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class a(object):
    c=b()# how to call the b method 
    d=4
    def __init__(self):
        print self.c
    def b(self):
        return self.d+1

a()

how to call the 'b' method not in the __init__

thanks

the error is :

Traceback (most recent call last):
  File "D:\zjm_code\a.py", line 12, in <module>
    class a(object):
  File "D:\zjm_code\a.py", line 13, in a
    c=b()# how to call the b method 
NameError: name 'b' is not defined
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closed as not a real question by Daniel DiPaolo, unwind, SilentGhost, interjay, Graviton May 30 '10 at 9:09

It's difficult to tell what is being asked here. This question is ambiguous, vague, incomplete, overly broad, or rhetorical and cannot be reasonably answered in its current form. For help clarifying this question so that it can be reopened, visit the help center. If this question can be reworded to fit the rules in the help center, please edit the question.

2  
What are you trying to do? –  kennytm May 29 '10 at 8:37
1  
Notice that since b is a method (self is its first argument) you cannot call it like b() without any argument, you need an instance of a for it to work. –  Francesco May 29 '10 at 8:41

4 Answers 4

up vote 4 down vote accepted

I would use a property instead:

class a(object):
    d=4
    def __init__(self):
        print self.c
    def b(self):
        return self.d+1
    c = property(b)

a()
a.c # returns a.b()
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1  
Good job deciphering what the OP wanted. =] –  strager May 29 '10 at 10:26

If you want a().c to always return a().d + 1, then use property as suggested by Olivier. However, if you want a and it's derived classes to have a class attribute that's value is dynamically set to +1 of the declared (or inherited) value of c in the class, then you can use a metaclass.

def meta(name, bases, class_locals):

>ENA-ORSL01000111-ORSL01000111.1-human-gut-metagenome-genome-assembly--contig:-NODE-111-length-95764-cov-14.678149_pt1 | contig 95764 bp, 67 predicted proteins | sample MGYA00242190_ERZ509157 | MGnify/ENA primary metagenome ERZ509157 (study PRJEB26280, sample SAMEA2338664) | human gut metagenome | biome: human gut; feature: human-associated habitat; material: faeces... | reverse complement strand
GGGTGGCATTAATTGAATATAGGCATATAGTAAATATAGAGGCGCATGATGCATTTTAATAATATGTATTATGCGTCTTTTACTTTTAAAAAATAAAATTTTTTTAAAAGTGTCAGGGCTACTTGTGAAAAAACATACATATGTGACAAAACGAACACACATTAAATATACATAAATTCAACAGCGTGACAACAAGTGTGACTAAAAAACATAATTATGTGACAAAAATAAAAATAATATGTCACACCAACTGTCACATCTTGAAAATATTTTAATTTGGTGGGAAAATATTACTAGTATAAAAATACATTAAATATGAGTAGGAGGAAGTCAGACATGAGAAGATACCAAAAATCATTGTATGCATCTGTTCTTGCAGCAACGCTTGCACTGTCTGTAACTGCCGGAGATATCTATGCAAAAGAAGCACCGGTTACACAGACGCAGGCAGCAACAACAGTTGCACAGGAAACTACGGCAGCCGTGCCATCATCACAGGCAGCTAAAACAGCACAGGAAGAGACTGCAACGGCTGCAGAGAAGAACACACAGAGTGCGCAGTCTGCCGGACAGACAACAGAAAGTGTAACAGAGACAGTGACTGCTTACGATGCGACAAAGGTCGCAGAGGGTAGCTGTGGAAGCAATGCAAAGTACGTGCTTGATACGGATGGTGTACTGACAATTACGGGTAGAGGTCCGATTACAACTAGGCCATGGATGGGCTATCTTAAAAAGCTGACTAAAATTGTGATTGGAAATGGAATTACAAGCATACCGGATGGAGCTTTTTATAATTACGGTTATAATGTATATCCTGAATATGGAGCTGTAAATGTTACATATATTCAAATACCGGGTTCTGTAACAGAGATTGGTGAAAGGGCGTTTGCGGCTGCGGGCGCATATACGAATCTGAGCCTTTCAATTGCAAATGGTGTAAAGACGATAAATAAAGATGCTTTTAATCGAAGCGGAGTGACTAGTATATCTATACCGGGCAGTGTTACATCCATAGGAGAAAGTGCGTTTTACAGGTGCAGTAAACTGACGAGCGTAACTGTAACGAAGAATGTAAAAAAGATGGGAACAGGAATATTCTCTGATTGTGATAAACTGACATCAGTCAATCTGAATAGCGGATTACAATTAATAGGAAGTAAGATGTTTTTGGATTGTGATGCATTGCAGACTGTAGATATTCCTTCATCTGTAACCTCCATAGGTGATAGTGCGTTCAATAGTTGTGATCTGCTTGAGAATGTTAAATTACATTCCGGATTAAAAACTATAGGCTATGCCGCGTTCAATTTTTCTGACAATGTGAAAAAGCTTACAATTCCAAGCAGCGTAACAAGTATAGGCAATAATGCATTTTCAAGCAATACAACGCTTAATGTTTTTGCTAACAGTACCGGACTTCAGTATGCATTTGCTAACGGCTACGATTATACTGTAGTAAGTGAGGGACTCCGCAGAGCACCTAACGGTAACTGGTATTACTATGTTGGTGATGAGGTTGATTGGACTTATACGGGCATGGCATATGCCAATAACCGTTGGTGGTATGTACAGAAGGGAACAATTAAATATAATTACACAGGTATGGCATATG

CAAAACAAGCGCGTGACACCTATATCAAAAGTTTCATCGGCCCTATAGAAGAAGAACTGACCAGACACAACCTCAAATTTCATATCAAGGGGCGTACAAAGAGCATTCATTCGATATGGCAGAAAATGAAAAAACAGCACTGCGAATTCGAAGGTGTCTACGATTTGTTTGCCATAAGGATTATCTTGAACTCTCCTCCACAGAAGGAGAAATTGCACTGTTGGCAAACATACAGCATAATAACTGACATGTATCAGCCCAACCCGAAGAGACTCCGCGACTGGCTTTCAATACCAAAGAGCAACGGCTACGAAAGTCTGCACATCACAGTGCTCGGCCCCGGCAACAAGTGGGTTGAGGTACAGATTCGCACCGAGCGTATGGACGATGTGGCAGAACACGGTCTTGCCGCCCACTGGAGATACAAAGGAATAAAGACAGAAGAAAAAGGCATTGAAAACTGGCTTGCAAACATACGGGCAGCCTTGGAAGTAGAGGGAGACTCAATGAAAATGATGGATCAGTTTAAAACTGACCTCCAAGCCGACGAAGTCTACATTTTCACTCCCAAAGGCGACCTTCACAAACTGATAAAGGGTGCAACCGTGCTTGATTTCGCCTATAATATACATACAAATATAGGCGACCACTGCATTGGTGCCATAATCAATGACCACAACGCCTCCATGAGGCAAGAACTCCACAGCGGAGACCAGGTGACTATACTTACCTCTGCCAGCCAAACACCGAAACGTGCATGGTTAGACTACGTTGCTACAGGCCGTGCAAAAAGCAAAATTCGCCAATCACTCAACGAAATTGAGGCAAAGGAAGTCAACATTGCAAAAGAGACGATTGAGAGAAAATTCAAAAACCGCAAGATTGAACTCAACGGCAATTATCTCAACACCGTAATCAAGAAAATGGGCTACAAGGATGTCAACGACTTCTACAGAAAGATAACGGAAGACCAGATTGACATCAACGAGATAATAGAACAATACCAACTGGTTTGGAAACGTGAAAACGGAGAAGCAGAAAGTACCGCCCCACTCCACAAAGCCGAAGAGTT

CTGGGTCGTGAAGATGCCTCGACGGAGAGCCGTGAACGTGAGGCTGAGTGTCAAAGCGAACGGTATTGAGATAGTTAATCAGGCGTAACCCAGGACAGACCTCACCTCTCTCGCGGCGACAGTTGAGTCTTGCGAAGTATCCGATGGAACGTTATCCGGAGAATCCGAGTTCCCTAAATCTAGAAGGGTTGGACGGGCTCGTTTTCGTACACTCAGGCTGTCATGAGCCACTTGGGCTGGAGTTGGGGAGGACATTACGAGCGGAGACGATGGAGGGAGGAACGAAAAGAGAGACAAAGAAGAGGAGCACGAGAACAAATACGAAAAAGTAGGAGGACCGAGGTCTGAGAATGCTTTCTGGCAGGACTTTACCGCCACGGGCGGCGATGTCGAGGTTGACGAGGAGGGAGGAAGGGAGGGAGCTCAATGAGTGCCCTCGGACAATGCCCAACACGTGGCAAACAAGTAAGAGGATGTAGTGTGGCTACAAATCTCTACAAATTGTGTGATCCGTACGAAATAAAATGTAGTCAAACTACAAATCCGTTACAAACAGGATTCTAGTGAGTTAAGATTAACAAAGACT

class_locals['c'] = class_locals.get('d', 0) + 1
    return type.__new__(name, bases, class_locals)

class A(object):
    __metaclass__ = meta
    d = 4

    def __init__(self):
        print self.c

class B(A):
    d = 5


>>> A()
5
>>> B()
6
>>> print A.c
5
>>> print B.c
6
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You have defined b as in instance method (a "regular" method). Such methods can only be called on an instance of the class.

In your code you attempt to call the "b" method inside the class definition. Inside a class definition you can only call static-methods and class-methods of that class, but not instance-methods. I recommend reading about the classmethod and staticmethod decorators.

An example, to give you a push in the right direction:

class A(object):
    d = 42
    c = b()

    @classmethod
    def b(klass): # "class" is a Python keyword so we can't use it here
        return klass.d + 1
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You can't do that directly. Firstly as Francesco says you cannot call the method b without an instance to call it on. You can change the method into a classmethod but that needs an instance of the class, which doesn't exist until you reach the end of the class definition.

I think the closest you can get is to make b a classmethod and initialise c after the class has been definined:

class a(object):
    d = 4
    def __init__(self):
        print self.c

    @classmethod
    def b(cls):
        return cls.d+1

a.c = a.b()
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